Ocean Springs, MS- Sometimes married couples just can’t make their marriage work and divorce if the inevitable outcome. Divorce is not a process you can just coast through. It is an emotionally-wrought process and a couple has many issues they need to resolve. A couple can make the process go smoother if you understand some of the basics of filing for divorce in Mississippi.
Before a couple can file for divorce in Mississippi, they must meet the state’s residency requirement which requires at least one spouse live in the state for at least six months. Once they meet that requirement, they can file for a fault or no-fault divorce.
A couple can obtain a no-fault divorce by stating they have “irreconcilable differences” and their marriage is “irretrievably broken.” Couples who file for a no-fault divorce can have their divorce finalized six months after filing as long as you can resolve issues over child custody and asset division.
A fault divorce will take longer because a couple must first appear in divorce court to determine if they have grounds to file for a fault divorce. Reasons for fault divorce include adultery, substance abuse, physical or sexual abuse, abandonment, and bigamy. If the court decides a fault divorce is appropriate, the requesting spouse must be able to show wrongdoing on the behalf of their spouse, which is why the process can take significantly longer than a no-fault divorce.
On the issue of child custody, Mississippi family courts prefer joint custody arrangements. If a couple cannot agree on an arrangement, a judge is likely to award joint custody unless a different arrangement would pose a danger to a child. When parents can’t agree, the courts will determine an arrangement based on the best interest of the child.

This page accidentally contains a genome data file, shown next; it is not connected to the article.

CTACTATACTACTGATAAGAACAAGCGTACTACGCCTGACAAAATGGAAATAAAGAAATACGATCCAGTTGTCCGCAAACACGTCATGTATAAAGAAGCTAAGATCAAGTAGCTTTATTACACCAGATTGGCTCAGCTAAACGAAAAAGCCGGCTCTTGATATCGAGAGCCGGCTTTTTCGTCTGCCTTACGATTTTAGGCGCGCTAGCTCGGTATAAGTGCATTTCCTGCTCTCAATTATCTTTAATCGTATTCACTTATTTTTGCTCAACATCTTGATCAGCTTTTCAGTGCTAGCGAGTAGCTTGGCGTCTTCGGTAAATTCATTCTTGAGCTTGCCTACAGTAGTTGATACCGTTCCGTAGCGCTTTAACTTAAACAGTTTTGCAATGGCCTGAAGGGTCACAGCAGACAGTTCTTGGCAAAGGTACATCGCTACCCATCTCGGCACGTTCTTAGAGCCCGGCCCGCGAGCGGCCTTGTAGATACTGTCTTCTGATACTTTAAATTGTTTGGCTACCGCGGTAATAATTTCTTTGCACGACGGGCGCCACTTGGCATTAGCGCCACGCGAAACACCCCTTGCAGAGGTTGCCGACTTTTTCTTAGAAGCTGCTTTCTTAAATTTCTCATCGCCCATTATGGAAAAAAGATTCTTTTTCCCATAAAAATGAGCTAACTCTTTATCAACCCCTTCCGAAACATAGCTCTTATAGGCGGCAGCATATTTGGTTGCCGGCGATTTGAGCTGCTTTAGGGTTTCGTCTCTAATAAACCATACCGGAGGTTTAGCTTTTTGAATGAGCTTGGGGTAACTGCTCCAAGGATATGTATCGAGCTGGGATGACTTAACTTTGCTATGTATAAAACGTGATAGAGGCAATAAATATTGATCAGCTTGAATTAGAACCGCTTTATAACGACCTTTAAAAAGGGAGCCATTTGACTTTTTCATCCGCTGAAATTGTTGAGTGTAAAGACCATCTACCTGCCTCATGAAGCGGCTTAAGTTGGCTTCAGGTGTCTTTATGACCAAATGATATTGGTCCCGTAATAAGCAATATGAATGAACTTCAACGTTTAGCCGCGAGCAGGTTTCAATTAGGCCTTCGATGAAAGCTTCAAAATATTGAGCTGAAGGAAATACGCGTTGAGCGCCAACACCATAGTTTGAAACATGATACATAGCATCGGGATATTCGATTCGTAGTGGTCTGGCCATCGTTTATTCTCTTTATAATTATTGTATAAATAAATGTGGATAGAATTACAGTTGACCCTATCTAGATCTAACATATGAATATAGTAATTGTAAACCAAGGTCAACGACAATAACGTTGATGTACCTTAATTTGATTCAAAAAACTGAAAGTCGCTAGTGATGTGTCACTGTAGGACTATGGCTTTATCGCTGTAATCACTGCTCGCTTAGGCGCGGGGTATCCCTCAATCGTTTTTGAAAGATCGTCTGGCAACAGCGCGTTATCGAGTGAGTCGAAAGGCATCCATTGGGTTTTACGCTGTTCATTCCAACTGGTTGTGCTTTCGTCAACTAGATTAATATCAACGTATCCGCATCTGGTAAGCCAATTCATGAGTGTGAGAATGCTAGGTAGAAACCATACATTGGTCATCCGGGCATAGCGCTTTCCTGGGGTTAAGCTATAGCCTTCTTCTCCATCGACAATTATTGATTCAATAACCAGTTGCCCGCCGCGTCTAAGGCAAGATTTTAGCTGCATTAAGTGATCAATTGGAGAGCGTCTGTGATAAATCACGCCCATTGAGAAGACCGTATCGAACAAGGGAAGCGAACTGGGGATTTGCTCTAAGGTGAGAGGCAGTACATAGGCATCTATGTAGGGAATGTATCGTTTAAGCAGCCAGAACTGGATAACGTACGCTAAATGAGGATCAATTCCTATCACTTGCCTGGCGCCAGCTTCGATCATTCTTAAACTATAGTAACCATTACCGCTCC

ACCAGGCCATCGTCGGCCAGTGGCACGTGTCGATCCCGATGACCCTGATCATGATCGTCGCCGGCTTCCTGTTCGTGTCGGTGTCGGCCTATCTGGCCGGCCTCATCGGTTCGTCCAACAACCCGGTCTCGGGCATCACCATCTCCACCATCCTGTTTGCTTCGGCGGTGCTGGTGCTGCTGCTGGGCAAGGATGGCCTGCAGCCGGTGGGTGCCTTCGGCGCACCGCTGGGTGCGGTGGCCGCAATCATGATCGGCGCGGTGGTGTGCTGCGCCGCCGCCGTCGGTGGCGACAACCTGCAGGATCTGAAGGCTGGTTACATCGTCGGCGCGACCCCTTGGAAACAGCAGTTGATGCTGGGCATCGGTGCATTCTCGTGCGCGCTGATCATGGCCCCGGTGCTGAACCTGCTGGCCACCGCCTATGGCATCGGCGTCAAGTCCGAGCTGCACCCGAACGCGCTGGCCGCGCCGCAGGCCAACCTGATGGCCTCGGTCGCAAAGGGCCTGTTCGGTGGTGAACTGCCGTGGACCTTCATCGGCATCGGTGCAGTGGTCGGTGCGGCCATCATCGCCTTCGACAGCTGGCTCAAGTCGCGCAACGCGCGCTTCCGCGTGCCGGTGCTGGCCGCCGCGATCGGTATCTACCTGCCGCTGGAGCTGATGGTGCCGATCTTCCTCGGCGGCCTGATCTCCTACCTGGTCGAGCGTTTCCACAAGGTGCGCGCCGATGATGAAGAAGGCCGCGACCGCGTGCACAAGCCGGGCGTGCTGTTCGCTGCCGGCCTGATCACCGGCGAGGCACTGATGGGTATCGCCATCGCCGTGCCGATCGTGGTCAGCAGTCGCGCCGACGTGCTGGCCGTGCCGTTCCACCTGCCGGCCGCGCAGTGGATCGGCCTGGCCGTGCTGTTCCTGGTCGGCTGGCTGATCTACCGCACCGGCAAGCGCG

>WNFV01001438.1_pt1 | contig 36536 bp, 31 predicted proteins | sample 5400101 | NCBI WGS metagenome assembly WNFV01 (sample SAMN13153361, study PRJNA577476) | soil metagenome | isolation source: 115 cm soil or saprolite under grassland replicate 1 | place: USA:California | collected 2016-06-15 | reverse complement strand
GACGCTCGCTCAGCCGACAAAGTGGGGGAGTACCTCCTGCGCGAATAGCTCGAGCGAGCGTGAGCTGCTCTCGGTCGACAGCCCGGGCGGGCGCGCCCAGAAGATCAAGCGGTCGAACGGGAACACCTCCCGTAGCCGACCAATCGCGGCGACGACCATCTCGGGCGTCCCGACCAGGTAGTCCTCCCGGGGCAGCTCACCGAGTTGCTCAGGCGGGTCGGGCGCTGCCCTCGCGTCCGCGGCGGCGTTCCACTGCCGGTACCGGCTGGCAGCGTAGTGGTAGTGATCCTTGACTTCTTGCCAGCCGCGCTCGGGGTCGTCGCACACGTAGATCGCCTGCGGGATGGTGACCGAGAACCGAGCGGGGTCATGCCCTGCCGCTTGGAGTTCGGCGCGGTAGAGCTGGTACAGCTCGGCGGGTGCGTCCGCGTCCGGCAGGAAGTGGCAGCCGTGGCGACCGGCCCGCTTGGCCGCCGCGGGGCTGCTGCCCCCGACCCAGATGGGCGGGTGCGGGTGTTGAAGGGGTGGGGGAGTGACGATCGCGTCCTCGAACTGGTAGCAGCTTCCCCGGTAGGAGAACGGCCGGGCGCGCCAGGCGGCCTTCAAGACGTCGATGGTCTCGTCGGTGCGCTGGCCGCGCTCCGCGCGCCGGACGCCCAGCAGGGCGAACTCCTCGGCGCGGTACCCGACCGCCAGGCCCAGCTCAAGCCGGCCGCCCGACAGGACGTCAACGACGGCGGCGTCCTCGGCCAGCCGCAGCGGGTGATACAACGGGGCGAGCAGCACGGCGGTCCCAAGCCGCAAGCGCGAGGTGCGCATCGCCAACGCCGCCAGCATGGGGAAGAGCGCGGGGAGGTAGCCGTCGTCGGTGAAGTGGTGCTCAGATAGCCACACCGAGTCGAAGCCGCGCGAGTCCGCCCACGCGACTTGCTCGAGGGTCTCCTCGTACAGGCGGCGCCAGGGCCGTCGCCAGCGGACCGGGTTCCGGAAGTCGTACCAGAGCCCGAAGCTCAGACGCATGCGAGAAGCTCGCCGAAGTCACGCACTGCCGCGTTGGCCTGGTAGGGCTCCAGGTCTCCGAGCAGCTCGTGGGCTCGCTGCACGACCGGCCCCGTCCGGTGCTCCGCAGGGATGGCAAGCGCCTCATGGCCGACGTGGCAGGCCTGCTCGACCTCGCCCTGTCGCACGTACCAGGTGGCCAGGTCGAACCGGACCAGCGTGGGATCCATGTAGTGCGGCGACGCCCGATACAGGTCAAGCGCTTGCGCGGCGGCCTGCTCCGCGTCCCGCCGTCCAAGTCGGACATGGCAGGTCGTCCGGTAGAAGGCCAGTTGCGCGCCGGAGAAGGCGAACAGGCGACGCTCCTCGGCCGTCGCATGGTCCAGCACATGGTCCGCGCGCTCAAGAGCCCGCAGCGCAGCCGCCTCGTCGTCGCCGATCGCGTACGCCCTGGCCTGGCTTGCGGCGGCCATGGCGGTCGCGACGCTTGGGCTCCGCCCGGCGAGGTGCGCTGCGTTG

Mississippi is an equitable division state, which means property and assets are divided between each spouse as equitably as possible. Factors considered in equitable division include the length of marriage, the value of a couple’s property and mutual assets, and the income, debt and separate assets of each spouse.
One spouse can seek spousal support or child support if they can demonstrate a need. Spousal support may be awarded if one spouse is unable to support themselves or maintain the standard of living they became accustomed to in their marriage. In some cases, a spouse can seek long-term spousal abuse.
We’ve discussed just a few basics of getting a divorce in Mississippi. There is so much more you need to know and figure out, so you could use the advice of someone who understand how divorce works. USAttorneys recommends you speak with a divorce lawyer in Ocean Springs, Mississippi and discuss your case.
Our team of divorce attorneys knows that divorce is hard to get you the best settlement. Call today and make an appointment with one our divorce lawyers in Mississippi.